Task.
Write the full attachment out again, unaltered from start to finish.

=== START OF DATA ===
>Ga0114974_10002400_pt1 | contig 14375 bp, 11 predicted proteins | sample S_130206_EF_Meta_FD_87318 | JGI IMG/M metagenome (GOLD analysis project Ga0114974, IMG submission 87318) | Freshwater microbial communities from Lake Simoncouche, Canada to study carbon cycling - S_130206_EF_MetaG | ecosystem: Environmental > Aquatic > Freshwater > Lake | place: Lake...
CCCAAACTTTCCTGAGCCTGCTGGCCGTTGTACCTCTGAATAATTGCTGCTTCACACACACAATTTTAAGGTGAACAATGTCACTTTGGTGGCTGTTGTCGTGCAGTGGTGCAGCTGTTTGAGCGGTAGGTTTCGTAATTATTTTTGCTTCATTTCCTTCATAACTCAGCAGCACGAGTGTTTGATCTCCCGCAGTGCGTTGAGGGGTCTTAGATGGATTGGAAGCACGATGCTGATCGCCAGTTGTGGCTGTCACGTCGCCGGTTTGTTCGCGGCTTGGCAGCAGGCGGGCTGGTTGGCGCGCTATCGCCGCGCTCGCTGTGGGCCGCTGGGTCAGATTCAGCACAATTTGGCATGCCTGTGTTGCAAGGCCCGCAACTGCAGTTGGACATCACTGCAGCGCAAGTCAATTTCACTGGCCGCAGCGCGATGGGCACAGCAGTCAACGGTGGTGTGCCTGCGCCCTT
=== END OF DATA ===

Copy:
>Ga0114974_10002400_pt1 | contig 14375 bp, 11 predicted proteins | sample S_130206_EF_Meta_FD_87318 | JGI IMG/M metagenome (GOLD analysis project Ga0114974, IMG submission 87318) | Freshwater microbial communities from Lake Simoncouche, Canada to study carbon cycling - S_130206_EF_MetaG | ecosystem: Environmental > Aquatic > Freshwater > Lake | place: Lake...
CCCAAACTTTCCTGAGCCTGCTGGCCGTTGTACCTCTGAATAATTGCTGCTTCACACACACAATTTTAAGGTGAACAATGTCACTTTGGTGGCTGTTGTCGTGCAGTGGTGCAGCTGTTTGAGCGGTAGGTTTCGTAATTATTTTTGCTTCATTTCCTTCATAACTCAGCAGCACGAGTGTTTGATCTCCCGCAGTGCGTTGAGGGGTCTTAGATGGATTGGAAGCACGATGCTGATCGCCAGTTGTGGCTGTCACGTCGCCGGTTTGTTCGCGGCTTGGCAGCAGGCGGGCTGGTTGGCGCGCTATCGCCGCGCTCGCTGTGGGCCGCTGGGTCAGATTCAGCACAATTTGGCATGCCTGTGTTGCAAGGCCCGCAACTGCAGTTGGACATCACTGCAGCGCAAGTCAATTTCACTGGCCGCAGCGCGATGGGCACAGCAGTCAACGGTGGTGTGCCTGCGCCCTT